Figure 4 shows that the firms with a large share of young workers before the reform expand employment by around 5% more than control group firms with fewer young workers. This effect emerges exactly when the reform starts in 2007, whereas trends were parallel until then. In our paper, we show that sales, value added, profits, capital assets, and employment all grow faster after the reform. We also document that financially constrained firms appear to respond somewhat more strongly to the tax windfall.
Figure 4 Firm-level number of employees (relative to 2006) following firms from 2003 to 2013 sorted by their pre-reform 2006 share of young workers
Figure 5 shows average net wages per worker among the two groups of firms from 2003 to 2013. Firms most exposed to the tax cut raise wages compared to the control firms. In the paper, we use our micro data on workers’ longitudinal earnings to confirm that these wage raises indeed also benefit ineligible older workers. This pattern is consistent with rent sharing, whereby firms redistribute part of the tax windfall back to all workers. That is, rather through the canonical adjustment of the market wages for young workers specifically, this pass-through occurs at the firm level, and for all workers.
Figure 5 Firm-level average net wages per worker (relative to 2006) following firms from 2003 to 2013 sorted by their pre-reform 2006 share of young workers
Can wage frictions explain both youth unemployment and why the tax cut worked?
Ruling out formal institutions or standard wage rigidity, we conjecture that pay equity concerns may curb sharp differentiation of net wages between similar workers, especially within firms (e.g. Akerlof and Yellen 1990, Bewley 2002). Such norms are consistent with our market-level finding that relative youth wages remained stable despite the dramatic payroll tax cut: full incidence would have required a 12% wage gap between eligible young workers and their slightly older ineligible co-workers. Pay equity concerns would also be consistent with the rent sharing across the board that we documented at the firm level. Besides underlying the effectiveness of the payroll tax cut, such pay equity constraints may also have contributed to youth unemployment to begin with.
The policy was pitched by proponents as a way to stimulate employment among the young and business activity. It was criticised by opponents – who ultimately repealed the tax cut in 2015 when elected – as a costly give-away to employers. The positive employment effects, particularly in high-unemployment regions, align more with the former view than the latter. Furthermore, the tax cut stimulated business activity and was in part redistributed back to workers. Therefore, targeted employer payroll tax rates may be an effective policy lever to reduce youth unemployment. Recent compelling work has shown that youth unemployment has particularly damaging life-long consequences (Kahn 2010, Oreopoulos et al. 2012). Moreover, unlike cuts to minimum wages or union wage floors, an employer payroll tax cut lowers labour costs without lowering workers’ take-home wages.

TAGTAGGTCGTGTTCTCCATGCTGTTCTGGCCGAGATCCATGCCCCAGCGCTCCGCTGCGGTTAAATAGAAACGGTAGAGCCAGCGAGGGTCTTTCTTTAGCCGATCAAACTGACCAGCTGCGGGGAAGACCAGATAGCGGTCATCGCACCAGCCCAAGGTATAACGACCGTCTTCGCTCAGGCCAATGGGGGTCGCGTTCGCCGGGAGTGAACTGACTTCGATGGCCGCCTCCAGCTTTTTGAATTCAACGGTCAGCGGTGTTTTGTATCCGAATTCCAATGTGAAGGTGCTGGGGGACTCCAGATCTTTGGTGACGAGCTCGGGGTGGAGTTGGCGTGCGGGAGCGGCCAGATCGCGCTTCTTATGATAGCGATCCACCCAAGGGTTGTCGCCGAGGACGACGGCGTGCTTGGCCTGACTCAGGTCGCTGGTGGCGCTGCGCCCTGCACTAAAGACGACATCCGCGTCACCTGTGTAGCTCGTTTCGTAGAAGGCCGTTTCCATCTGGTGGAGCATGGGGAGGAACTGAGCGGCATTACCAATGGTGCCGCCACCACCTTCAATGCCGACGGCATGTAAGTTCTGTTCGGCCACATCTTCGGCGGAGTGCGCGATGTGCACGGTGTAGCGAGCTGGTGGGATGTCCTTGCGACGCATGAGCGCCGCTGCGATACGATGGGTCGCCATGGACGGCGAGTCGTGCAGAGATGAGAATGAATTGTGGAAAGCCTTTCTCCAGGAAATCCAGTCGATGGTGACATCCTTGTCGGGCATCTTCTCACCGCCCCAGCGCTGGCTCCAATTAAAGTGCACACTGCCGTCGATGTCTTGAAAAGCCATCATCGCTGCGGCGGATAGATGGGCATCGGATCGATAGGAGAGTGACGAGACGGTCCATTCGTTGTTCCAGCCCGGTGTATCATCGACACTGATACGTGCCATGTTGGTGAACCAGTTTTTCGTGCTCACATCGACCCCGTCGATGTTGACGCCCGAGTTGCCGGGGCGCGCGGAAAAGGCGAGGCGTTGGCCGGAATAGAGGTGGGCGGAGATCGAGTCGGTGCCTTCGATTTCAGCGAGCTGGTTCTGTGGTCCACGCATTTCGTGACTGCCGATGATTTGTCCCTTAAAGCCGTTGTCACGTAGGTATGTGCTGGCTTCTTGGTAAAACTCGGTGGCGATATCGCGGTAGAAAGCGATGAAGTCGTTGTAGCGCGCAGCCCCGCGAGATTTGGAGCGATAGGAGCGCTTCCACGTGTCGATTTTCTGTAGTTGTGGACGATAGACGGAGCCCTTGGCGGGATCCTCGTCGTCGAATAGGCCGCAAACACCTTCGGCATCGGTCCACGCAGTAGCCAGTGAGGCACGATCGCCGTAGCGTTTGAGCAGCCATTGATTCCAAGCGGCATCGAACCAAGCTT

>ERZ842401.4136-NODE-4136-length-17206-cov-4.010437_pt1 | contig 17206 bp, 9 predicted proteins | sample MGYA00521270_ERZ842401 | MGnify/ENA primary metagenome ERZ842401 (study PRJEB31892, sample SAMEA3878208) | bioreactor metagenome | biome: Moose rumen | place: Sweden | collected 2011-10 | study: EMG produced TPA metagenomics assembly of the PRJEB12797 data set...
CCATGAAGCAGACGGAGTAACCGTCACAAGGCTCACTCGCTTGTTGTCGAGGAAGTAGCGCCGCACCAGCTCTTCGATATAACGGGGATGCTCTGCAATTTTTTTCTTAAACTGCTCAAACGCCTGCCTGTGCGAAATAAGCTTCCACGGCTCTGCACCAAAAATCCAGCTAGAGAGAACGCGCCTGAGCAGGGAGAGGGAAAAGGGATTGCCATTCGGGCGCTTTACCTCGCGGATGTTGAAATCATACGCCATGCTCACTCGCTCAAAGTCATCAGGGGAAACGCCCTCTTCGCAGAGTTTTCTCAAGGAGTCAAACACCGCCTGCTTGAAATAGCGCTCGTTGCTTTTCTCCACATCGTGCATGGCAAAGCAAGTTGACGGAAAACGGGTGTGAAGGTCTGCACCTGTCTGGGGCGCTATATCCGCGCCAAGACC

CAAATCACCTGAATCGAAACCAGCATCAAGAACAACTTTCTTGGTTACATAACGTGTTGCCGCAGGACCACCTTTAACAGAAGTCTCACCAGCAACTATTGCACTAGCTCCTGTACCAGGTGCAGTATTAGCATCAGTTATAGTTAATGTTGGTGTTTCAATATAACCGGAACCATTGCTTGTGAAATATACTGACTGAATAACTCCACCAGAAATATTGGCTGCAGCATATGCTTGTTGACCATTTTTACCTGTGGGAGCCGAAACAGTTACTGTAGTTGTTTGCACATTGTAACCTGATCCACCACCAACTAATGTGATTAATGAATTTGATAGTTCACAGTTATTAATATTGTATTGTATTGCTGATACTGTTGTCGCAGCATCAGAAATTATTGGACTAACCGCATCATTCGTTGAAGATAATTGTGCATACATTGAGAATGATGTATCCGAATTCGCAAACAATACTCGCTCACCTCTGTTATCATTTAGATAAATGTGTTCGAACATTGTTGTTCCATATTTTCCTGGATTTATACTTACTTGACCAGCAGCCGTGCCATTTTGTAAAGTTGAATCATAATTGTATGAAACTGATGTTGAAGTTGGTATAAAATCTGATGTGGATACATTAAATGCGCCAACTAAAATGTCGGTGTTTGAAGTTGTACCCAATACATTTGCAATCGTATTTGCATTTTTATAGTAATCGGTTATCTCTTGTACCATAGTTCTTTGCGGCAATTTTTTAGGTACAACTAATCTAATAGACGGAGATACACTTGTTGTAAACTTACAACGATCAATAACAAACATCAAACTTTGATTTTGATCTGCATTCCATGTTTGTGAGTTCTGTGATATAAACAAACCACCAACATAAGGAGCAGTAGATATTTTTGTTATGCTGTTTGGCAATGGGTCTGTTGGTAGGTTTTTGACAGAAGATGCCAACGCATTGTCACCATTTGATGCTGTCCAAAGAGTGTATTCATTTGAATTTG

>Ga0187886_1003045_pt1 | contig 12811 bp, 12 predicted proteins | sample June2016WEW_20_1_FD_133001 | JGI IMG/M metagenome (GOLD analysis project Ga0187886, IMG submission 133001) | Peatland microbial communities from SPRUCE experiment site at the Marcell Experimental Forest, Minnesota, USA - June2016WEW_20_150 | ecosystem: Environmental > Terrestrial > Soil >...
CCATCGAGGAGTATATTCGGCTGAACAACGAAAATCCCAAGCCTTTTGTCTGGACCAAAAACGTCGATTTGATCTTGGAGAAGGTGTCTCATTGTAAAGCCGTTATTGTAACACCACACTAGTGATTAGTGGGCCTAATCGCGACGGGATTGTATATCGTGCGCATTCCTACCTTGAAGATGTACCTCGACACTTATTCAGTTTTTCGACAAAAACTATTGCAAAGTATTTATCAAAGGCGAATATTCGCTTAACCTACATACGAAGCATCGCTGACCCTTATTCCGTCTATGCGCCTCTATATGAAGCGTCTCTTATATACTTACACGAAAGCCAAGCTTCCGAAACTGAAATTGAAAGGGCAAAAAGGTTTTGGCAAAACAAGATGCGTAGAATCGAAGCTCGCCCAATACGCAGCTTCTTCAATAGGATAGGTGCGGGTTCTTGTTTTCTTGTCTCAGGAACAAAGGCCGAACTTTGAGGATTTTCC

Some particular features of the tax cut we study may explain its effectiveness. It was employer borne, salient, administered in a way to ensure near-perfect, immediate and automatic take-up, it targeted young workers but was encompassing (applying to all young workers, not just to new hires out of unemployment), it was intended to be permanent, and it was large. It will be interesting to study the effects of its 2015 abolition (which our current data do not yet cover).
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Bewley, T F (2002), Why Wages Don’t Fall During a Recession, Cambridge, MA: Harvard University Press.
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Egebark, J and N Kaunitz (2017), “Payroll Taxes and Youth Labor Demand”, IFN Working Paper No. 1001.
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Katz, L F (1998), “Wage subsidies for the disadvantaged”, in R B Freeman,and P Gottschalk Peter (eds), Generating jobs: How to increase demand for less-skilled workers, New York: Russell Sage Foundation, pp. 21-53.
Kramarz, F and T Philippon (2001), “The Impact of Differential Payroll Tax Subsidies on Minimum Wage Employment”, Journal of Public Economics 82(1): 115–146.
OECD (2016), “Revenue Statistics 1965–2015”, Paris.
OECD (2017a), “Taxing Wages 2017”, Paris.
OECD (2017b), “Employment database–Labour market policies and institutions”, Paris.
Oreopoulos, P, T Von Wachter, and A Heisz (2012), “The short-and long-term career effects of graduating in a recession”, American Economic Journal: Applied Economics 4(1): 1–29.
Saez, E, B Schoefer, and D Seim (2017), “Payroll Taxes, Firm Behavior, and Rent Sharing: Evidence from a Young Workers' Tax Cut in Sweden”, CEPR Discussion Paper No. 12391.
Skedinger, P (2014), “Effects of Payroll Tax Cuts for Young Workers”, in M Rosholm and M Svarer (eds), Nordic Economic Policy Review: Consequences of youth unemployment and effectiveness of policy interventions 1, Norden.
 Earlier evaluations of the particular Swedish reform we comprehensively study include Skedinger (2014) and Egebark and Kaunitz (2017). We build upon these contributions.